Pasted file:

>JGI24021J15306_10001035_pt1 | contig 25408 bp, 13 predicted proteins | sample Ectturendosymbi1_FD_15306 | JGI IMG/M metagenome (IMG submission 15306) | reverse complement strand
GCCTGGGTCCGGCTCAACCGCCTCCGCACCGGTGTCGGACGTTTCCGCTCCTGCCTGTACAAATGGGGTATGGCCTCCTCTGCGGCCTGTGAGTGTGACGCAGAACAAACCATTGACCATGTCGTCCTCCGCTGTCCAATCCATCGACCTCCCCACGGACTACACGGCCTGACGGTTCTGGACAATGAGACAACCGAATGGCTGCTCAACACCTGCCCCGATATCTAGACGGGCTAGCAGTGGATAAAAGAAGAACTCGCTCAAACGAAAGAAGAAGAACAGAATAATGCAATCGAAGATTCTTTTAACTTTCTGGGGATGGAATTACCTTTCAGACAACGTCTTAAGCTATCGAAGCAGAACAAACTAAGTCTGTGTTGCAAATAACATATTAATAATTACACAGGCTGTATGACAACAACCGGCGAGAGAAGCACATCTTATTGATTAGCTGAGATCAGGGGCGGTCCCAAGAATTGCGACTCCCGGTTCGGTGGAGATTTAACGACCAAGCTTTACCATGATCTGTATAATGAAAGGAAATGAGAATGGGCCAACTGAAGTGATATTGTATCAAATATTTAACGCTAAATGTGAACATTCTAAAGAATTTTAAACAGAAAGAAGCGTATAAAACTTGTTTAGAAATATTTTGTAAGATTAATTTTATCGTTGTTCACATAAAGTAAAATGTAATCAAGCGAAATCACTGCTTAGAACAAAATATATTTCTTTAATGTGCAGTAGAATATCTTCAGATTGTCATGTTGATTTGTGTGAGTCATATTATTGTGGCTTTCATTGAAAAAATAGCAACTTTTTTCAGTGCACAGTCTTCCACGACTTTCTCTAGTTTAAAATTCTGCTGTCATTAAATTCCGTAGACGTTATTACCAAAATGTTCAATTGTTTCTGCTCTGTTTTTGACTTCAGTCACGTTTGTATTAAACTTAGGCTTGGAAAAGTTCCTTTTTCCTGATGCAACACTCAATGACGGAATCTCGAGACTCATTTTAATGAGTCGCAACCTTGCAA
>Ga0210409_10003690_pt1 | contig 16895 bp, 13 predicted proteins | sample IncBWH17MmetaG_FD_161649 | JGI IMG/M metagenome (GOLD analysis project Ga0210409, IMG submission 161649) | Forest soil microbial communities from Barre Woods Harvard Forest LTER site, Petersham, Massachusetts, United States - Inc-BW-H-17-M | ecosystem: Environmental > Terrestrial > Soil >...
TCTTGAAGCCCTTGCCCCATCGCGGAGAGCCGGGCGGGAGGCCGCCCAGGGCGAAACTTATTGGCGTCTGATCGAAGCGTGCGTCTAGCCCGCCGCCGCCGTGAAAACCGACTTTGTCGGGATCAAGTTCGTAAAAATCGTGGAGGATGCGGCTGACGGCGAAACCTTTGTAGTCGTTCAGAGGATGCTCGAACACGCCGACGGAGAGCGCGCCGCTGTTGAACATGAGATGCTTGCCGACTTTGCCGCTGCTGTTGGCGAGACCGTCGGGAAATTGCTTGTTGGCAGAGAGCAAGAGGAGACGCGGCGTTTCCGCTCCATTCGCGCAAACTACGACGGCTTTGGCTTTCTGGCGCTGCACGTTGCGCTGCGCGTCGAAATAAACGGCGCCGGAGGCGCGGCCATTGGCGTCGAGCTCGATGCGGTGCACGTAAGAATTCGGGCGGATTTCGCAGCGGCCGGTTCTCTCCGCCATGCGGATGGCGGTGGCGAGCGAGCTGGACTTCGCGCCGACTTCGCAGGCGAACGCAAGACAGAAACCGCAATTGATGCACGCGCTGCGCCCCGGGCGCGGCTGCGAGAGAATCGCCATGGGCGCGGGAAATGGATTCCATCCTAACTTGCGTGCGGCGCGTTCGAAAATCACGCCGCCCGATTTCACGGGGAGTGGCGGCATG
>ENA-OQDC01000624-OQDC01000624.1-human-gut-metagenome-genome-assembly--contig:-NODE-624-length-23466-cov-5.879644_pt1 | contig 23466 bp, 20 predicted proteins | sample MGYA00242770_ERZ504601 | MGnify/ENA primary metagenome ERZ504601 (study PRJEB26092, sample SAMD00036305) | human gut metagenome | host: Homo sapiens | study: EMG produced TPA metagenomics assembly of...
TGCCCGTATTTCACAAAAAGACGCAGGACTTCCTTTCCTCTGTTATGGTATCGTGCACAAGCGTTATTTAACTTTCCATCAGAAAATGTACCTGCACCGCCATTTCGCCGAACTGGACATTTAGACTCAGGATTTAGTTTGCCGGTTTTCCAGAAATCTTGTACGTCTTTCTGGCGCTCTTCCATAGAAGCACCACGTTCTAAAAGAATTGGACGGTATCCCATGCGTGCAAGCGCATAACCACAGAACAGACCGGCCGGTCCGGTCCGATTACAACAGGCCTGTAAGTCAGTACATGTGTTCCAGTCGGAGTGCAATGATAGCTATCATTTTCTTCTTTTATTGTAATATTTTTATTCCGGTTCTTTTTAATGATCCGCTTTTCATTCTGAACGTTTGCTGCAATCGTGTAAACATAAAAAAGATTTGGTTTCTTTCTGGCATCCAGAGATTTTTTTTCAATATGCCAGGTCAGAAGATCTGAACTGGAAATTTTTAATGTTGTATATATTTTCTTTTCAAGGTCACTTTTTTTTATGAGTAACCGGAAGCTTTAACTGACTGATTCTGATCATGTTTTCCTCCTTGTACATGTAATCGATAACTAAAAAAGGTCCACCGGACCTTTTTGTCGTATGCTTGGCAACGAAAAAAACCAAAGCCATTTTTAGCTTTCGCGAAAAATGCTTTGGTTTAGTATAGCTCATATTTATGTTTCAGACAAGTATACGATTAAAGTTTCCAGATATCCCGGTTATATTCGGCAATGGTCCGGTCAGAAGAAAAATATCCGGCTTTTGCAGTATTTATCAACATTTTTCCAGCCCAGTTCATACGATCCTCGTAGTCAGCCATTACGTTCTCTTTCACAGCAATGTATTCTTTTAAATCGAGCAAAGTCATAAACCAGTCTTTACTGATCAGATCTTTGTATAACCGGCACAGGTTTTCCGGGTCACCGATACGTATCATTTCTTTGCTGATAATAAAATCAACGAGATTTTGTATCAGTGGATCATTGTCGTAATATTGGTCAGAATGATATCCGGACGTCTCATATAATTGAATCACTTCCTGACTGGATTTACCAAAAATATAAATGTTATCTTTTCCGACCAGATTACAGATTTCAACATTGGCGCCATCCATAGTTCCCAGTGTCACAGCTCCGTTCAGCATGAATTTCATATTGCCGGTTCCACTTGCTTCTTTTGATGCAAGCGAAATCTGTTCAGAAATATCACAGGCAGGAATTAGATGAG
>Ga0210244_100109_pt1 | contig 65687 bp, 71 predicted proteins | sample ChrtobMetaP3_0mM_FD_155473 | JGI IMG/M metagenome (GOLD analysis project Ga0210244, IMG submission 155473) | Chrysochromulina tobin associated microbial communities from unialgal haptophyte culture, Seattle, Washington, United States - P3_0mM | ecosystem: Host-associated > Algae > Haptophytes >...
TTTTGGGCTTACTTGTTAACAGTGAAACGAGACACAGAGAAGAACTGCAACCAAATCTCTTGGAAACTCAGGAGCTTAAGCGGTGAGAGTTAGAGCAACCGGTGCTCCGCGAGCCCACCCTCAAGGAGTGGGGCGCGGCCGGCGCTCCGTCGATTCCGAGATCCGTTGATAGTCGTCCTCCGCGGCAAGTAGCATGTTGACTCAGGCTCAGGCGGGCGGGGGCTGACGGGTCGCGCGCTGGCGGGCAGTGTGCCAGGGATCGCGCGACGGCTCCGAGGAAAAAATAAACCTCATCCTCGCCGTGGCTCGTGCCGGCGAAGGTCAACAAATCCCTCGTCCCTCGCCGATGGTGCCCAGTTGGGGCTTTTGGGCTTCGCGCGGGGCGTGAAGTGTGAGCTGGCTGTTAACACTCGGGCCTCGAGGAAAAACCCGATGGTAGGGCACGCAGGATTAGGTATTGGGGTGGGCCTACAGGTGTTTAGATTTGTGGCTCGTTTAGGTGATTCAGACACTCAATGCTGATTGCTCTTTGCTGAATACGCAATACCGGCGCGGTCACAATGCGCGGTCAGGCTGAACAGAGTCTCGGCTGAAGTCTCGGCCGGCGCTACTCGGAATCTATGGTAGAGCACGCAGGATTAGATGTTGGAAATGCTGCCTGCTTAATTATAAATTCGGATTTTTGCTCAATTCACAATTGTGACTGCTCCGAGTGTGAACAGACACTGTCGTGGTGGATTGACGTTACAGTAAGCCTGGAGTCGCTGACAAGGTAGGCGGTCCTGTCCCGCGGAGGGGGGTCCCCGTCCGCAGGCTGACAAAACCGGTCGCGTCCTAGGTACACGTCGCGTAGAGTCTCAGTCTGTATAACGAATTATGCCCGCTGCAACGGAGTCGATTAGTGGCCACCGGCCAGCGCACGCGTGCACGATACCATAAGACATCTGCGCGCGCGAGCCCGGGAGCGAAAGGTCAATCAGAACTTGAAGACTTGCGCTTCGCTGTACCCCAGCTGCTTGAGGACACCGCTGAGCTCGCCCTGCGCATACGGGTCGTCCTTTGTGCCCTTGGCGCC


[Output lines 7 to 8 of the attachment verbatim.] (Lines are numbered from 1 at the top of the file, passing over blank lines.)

>Ga0210244_100109_pt1 | contig 65687 bp, 71 predicted proteins | sample ChrtobMetaP3_0mM_FD_155473 | JGI IMG/M metagenome (GOLD analysis project Ga0210244, IMG submission 155473) | Chrysochromulina tobin associated microbial communities from unialgal haptophyte culture, Seattle, Washington, United States - P3_0mM | ecosystem: Host-associated > Algae > Haptophytes >...
TTTTGGGCTTACTTGTTAACAGTGAAACGAGACACAGAGAAGAACTGCAACCAAATCTCTTGGAAACTCAGGAGCTTAAGCGGTGAGAGTTAGAGCAACCGGTGCTCCGCGAGCCCACCCTCAAGGAGTGGGGCGCGGCCGGCGCTCCGTCGATTCCGAGATCCGTTGATAGTCGTCCTCCGCGGCAAGTAGCATGTTGACTCAGGCTCAGGCGGGCGGGGGCTGACGGGTCGCGCGCTGGCGGGCAGTGTGCCAGGGATCGCGCGACGGCTCCGAGGAAAAAATAAACCTCATCCTCGCCGTGGCTCGTGCCGGCGAAGGTCAACAAATCCCTCGTCCCTCGCCGATGGTGCCCAGTTGGGGCTTTTGGGCTTCGCGCGGGGCGTGAAGTGTGAGCTGGCTGTTAACACTCGGGCCTCGAGGAAAAACCCGATGGTAGGGCACGCAGGATTAGGTATTGGGGTGGGCCTACAGGTGTTTAGATTTGTGGCTCGTTTAGGTGATTCAGACACTCAATGCTGATTGCTCTTTGCTGAATACGCAATACCGGCGCGGTCACAATGCGCGGTCAGGCTGAACAGAGTCTCGGCTGAAGTCTCGGCCGGCGCTACTCGGAATCTATGGTAGAGCACGCAGGATTAGATGTTGGAAATGCTGCCTGCTTAATTATAAATTCGGATTTTTGCTCAATTCACAATTGTGACTGCTCCGAGTGTGAACAGACACTGTCGTGGTGGATTGACGTTACAGTAAGCCTGGAGTCGCTGACAAGGTAGGCGGTCCTGTCCCGCGGAGGGGGGTCCCCGTCCGCAGGCTGACAAAACCGGTCGCGTCCTAGGTACACGTCGCGTAGAGTCTCAGTCTGTATAACGAATTATGCCCGCTGCAACGGAGTCGATTAGTGGCCACCGGCCAGCGCACGCGTGCACGATACCATAAGACATCTGCGCGCGCGAGCCCGGGAGCGAAAGGTCAATCAGAACTTGAAGACTTGCGCTTCGCTGTACCCCAGCTGCTTGAGGACACCGCTGAGCTCGCCCTGCGCATACGGGTCGTCCTTTGTGCCCTTGGCGCC